Actually, according to the Associated Press, Judge Joseph Tauro based his ruling on two separate but linked cases on the Tenth and Fourteenth Amendments.  In overturning the Defense of Marriage Act (DOMA), Tauro ruled that the law interfered with state rights — a specific 10th Amendment issue — to define marriage:

A U.S. judge in Boston has ruled that a federal gay marriage ban is unconstitutional because it interferes with the right of a state to define marriage.

U.S. District Judge Joseph Tauro on Thursday ruled in favor of gay couples’ rights in two separate challenges to the 1996 Defense of Marriage Act, known as DOMA.

The state had argued the law denied benefits such as Medicaid to gay married couples in Massachusetts, where same-sex unions have been legal since 2004.

Tauro agreed, and said the act forces Massachusetts to discriminate against its own citizens.

“The federal government, by enacting and enforcing DOMA, plainly encroaches upon the firmly entrenched province of the state, and in doing so, offends the Tenth Amendment. For that reason, the statute is invalid,” Tauro wrote in a ruling in a lawsuit filed by Attorney General Martha Coakley.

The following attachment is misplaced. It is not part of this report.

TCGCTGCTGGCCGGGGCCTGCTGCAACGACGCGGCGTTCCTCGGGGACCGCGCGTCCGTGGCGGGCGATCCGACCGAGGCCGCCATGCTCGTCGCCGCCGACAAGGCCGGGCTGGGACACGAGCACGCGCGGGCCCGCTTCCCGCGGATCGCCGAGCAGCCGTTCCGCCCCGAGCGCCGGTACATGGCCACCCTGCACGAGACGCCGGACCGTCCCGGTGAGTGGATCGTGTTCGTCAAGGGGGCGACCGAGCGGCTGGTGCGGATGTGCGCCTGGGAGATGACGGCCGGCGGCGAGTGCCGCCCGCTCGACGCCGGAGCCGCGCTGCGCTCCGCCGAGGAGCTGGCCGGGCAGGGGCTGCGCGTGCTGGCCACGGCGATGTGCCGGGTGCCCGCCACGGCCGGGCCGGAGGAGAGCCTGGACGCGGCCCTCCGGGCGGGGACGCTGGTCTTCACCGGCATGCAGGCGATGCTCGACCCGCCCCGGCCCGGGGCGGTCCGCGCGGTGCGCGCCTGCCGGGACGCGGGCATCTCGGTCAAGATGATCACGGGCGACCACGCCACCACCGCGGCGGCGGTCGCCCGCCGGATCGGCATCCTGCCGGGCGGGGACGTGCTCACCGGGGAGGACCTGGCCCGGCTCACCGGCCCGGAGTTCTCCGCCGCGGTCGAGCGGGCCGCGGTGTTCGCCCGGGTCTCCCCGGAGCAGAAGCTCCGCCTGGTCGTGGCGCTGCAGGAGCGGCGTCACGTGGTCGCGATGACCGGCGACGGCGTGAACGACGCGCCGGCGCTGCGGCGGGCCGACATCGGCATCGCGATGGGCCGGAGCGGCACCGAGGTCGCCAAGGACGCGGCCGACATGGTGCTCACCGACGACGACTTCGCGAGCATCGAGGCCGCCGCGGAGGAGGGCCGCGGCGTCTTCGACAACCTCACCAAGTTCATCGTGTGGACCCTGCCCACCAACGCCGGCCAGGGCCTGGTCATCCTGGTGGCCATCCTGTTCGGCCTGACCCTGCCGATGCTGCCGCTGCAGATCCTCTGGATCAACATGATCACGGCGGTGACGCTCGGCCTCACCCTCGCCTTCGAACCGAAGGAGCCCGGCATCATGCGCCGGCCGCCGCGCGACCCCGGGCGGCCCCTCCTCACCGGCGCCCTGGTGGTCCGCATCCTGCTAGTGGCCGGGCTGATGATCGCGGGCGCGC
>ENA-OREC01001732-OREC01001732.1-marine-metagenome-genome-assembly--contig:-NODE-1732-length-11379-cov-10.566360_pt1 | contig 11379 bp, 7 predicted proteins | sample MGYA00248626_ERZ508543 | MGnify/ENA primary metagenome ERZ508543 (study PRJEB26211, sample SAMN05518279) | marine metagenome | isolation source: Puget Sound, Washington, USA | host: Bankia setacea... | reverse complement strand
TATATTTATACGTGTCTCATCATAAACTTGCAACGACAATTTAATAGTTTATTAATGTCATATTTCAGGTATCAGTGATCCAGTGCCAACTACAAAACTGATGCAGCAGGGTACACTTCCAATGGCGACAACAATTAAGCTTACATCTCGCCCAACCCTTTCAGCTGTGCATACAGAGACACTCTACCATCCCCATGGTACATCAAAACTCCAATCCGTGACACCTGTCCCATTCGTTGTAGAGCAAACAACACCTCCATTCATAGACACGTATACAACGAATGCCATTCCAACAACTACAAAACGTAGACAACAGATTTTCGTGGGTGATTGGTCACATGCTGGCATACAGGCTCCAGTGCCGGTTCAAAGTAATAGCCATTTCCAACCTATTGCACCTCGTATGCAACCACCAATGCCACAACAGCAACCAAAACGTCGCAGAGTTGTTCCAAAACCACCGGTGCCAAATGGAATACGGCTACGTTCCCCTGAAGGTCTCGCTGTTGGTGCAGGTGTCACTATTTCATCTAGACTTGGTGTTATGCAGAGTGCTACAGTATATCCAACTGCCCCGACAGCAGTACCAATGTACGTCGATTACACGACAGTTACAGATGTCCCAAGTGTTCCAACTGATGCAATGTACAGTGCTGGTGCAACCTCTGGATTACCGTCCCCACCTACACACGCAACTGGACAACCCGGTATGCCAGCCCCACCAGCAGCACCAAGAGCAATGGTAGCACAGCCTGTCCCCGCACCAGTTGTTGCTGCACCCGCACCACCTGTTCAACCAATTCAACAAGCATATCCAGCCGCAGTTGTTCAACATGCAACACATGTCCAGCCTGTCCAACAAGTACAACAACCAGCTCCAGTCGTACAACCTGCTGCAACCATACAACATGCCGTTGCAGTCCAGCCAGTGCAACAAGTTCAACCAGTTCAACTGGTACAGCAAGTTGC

The ruling in the paired case rests on the equal-protection clause.  Tauro apparently wants to cover all his bases for the inevitable appeal.

The 10th Amendment application seems a little odd to me, especially in the case of Medicaid coverage.  That program uses federal funds in part to cover medical bills.  The federal government would therefore seem to have jurisdiction on how its own funds get spent, although the state should have the same latitude with its own funds.  After all, DOMA doesn’t tell states that it can’t recognize same-sex marriages, but just exempts marriage recognition from the full faith and credit clause of the Constitution so that other states don’t have to follow suit.  It also retains federal jurisdiction on marriage definition for the purpose of spending federal money on partner benefits, which also has nothing to do with the 10th Amendment.

If the Supreme Court endorses this stand, though, it sets up an interesting question for conservatives who express support for better enforcement of the 10th Amendment.  Can they get behind this interpretation?  And will this sudden interest in applying the 10th Amendment by the judiciary start spreading to other issues, especially in rethinking a century’s worth of decisions on the commerce clause?